An Imposition of Ashes

Just lately from the forest and after a short time on the savannah, humanity acquired a sense of self. We awakened one morning, so it seems, and if we did not know who we were we at least knew we were not like the animals. We knew we died and the animals did not. We possessed an interior . . . . Continue Reading »

In Praise of Wakes

Going to a wake is always unpleasant. For one thing the departed, once embalmed, always looks like a stranger. Thus, the corkboard display of photos of the deceased as a baby, and as a teen, can only emphasize that he is now utterly a fossil. To make things worse, a wake usually comes in one of two . . . . Continue Reading »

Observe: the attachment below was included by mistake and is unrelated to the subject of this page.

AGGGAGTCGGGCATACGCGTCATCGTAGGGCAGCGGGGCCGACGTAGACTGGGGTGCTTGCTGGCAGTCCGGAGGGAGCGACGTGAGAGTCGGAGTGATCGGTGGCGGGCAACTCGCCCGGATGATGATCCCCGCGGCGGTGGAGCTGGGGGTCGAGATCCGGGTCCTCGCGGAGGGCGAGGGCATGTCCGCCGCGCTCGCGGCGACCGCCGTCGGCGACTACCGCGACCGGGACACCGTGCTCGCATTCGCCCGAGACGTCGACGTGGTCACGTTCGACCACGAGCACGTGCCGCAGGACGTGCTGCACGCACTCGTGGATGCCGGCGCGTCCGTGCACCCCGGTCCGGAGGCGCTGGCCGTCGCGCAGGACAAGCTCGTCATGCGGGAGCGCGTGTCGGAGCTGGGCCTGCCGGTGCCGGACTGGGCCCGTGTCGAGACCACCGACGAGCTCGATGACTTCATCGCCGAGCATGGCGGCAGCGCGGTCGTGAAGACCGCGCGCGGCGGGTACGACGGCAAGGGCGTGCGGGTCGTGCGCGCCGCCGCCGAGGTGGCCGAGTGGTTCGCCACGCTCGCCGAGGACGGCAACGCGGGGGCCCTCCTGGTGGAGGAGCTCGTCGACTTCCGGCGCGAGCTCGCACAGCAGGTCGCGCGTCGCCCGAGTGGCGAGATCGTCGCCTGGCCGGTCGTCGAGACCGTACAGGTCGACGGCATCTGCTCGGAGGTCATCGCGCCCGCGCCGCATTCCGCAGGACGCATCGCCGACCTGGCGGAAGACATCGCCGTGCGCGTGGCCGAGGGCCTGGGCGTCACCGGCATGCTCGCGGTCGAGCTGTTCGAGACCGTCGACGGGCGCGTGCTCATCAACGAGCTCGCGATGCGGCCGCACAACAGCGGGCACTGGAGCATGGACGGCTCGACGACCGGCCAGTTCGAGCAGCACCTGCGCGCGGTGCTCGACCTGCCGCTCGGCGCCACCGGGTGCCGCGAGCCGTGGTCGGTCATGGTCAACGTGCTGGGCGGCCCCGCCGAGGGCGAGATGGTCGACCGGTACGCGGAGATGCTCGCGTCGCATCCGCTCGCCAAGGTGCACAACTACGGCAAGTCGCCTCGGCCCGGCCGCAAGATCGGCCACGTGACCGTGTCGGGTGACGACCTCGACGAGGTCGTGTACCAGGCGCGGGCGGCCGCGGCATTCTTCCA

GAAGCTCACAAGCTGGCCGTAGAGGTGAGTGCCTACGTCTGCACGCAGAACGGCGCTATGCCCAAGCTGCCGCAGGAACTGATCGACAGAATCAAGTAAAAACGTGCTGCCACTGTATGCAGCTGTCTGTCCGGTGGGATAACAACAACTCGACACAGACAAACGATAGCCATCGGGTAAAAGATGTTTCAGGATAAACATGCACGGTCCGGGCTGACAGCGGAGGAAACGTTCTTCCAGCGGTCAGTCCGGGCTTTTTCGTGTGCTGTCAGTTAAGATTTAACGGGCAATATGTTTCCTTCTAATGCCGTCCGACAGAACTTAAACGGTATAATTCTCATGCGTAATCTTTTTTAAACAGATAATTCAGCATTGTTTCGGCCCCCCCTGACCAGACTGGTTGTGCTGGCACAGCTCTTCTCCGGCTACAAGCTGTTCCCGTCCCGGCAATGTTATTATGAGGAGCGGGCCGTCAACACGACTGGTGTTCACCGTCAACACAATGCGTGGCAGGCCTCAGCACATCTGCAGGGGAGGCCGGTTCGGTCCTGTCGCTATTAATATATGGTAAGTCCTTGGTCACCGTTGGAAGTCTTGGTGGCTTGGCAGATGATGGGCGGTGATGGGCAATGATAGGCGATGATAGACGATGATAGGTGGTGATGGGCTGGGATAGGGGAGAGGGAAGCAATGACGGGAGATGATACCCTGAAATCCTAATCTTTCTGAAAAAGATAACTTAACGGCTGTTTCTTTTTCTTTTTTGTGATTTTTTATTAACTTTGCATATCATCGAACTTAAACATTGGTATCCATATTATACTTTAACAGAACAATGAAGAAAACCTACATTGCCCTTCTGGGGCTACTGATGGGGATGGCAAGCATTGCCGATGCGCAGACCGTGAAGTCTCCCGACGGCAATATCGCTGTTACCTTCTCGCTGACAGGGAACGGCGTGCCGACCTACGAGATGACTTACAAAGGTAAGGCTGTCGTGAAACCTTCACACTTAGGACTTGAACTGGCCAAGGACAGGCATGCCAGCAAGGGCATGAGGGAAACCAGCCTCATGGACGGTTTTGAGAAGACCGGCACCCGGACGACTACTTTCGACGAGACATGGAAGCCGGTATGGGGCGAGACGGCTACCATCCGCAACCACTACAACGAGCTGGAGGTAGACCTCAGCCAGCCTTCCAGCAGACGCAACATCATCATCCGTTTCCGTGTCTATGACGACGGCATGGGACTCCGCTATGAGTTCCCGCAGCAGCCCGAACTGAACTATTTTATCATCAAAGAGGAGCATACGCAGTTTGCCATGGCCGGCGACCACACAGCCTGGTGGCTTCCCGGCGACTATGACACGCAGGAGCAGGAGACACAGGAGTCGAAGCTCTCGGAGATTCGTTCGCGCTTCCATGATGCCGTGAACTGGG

Between Beasts and God

Near the beginning of the twenty-fourth and last Book of Homer’s Iliad, called by Simone Weil “the only true epic” the West possesses, even the gods—detached as they are in their bliss from all sufferings—have seen enough. Achilles has become inhuman. Ignoring our animal nature, our . . . . Continue Reading »